Woody Island, like South East Bight, lies in Placentia Bay on Newfoundland’s south coast. Three miles of woods and abandoned fields, its one great asset is fish, for it lies on the breeding ground of herring and mackerel, cod, lobster and scallop. It has salmon in spring, ducks in autumn and winter. An ice-free port, you can work from it all year round; the people who lived there after it was officially abolished by the government four years ago have never drawn a cent of welfare or unemployment insurance.

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The policy of closing down the outports is dear to the heart of the Newfoundland government, and especially to Smallwood, who firmly believes in farms and factories, and has built his own home on a ranch, many miles from the sight of the sea. One of Joey’s first acts, when Newfoundland joined Canada in 1949, was a call to the fishermen to leave their boats on the bank and flock to the towns to work. Fishing was obsolete. The future lay in factories and in cattle. “The cowboy looms larger than the fisherman in Newfoundland’s future,” he told a federal royal commission. Many fishermen, responding to the promise of “two jobs for every man,” left their houses and their boats to rot. Twenty-two years later, Newfoundland has the highest unemployment in Canada.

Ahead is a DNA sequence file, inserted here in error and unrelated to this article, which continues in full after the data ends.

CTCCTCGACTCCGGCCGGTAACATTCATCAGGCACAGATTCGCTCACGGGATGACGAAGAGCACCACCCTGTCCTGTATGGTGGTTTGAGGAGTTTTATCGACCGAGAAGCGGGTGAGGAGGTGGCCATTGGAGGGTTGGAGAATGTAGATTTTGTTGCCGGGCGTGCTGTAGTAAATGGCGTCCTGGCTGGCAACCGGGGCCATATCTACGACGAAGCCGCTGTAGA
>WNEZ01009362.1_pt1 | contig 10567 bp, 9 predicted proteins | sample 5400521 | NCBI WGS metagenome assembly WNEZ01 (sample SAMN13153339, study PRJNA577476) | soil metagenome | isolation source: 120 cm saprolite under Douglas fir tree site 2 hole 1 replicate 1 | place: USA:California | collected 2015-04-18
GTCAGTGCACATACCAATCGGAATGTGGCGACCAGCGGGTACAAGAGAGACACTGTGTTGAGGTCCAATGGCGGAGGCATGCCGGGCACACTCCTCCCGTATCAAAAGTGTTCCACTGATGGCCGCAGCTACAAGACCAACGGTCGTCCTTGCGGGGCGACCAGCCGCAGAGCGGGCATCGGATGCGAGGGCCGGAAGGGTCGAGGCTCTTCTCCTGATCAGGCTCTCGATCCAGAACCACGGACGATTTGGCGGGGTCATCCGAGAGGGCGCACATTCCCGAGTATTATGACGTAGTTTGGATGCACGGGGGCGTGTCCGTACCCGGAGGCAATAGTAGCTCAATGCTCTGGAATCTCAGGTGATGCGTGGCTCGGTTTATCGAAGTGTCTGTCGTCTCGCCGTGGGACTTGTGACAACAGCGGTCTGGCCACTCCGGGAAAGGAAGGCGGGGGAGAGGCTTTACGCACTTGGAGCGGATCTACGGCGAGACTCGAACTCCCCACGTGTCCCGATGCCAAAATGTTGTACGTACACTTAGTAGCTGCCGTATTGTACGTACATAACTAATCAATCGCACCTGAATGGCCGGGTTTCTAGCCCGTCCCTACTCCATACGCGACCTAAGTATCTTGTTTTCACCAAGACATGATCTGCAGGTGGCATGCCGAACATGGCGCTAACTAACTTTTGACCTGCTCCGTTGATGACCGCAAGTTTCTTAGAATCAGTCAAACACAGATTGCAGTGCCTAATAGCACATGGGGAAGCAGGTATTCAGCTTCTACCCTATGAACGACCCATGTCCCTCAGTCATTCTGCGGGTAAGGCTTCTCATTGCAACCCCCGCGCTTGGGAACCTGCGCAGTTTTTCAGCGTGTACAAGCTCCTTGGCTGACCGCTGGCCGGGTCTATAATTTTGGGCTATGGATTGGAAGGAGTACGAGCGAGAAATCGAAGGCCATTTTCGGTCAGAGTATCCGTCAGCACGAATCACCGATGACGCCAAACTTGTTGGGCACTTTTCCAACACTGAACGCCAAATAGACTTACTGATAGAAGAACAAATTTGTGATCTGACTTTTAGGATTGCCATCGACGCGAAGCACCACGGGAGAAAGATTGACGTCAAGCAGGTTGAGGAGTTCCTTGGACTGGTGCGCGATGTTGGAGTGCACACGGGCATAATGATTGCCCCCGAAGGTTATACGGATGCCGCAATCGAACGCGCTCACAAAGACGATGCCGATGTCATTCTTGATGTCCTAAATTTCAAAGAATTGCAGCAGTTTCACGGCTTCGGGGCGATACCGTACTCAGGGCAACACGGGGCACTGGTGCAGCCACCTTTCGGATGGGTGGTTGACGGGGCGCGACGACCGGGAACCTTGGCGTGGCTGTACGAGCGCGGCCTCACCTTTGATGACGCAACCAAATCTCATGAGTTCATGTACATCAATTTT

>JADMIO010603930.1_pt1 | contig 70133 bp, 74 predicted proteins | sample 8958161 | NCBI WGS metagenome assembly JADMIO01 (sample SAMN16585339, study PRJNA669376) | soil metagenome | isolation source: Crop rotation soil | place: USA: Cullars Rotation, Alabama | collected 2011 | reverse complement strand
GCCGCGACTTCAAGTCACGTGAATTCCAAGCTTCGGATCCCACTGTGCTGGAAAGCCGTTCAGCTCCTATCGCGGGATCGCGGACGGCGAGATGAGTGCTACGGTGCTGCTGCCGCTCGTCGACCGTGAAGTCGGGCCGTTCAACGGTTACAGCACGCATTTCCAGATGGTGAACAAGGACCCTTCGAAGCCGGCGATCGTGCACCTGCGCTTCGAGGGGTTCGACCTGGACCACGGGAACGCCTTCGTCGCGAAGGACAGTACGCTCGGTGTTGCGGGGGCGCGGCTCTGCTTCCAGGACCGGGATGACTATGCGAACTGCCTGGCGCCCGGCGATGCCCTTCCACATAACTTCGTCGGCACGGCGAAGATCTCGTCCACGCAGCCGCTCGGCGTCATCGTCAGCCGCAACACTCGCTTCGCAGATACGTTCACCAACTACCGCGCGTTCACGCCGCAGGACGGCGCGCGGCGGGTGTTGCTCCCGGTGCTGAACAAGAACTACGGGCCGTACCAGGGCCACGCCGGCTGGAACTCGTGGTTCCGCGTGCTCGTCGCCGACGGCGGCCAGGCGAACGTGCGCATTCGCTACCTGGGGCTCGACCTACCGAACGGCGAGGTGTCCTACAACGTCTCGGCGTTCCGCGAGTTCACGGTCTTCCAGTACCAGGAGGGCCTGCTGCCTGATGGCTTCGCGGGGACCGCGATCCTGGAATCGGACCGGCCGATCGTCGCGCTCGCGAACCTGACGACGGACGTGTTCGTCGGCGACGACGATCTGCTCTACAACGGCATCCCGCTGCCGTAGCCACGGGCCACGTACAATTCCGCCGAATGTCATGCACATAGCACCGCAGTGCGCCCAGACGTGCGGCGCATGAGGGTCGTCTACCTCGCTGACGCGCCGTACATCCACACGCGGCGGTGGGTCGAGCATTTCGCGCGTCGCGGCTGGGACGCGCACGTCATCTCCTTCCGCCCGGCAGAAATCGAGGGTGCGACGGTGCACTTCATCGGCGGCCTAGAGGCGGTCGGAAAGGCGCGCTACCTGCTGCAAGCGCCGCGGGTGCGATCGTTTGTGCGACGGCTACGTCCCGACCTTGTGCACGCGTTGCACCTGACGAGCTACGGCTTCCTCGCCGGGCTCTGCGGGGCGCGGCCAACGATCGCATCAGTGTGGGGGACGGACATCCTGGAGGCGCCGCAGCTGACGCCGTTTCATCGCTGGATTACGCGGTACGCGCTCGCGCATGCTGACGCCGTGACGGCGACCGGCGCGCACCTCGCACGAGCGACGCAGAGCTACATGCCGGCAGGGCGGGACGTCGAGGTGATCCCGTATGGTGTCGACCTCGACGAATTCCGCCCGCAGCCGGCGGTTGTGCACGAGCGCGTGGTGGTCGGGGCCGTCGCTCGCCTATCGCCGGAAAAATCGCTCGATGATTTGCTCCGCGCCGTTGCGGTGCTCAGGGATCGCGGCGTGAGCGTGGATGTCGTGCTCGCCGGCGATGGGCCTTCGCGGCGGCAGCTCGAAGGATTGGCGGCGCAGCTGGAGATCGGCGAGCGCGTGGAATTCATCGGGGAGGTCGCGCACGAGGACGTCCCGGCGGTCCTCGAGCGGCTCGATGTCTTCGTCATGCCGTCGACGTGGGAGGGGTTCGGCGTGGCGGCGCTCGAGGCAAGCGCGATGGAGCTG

When the exodus from the outports proved slow, the government began paying people to move, to give up title to their land and to settle in “growth centres,” most of them welfare colonies. Launched by the Department of Welfare, the plan got into such a mess that a new Department of Community and Social Development was created, with professional axemen imported from the mainland to kill the outports and the traditional way of life — “To draw Newfoundland kicking and screaming into the 20th century,” as Smallwood put it.

They used the stick - and - carrot technique: government withdrew public services, cut off communications, at the same time offering “good hard cash” — $500 a household at first, now up to $2,500 — to those who would move.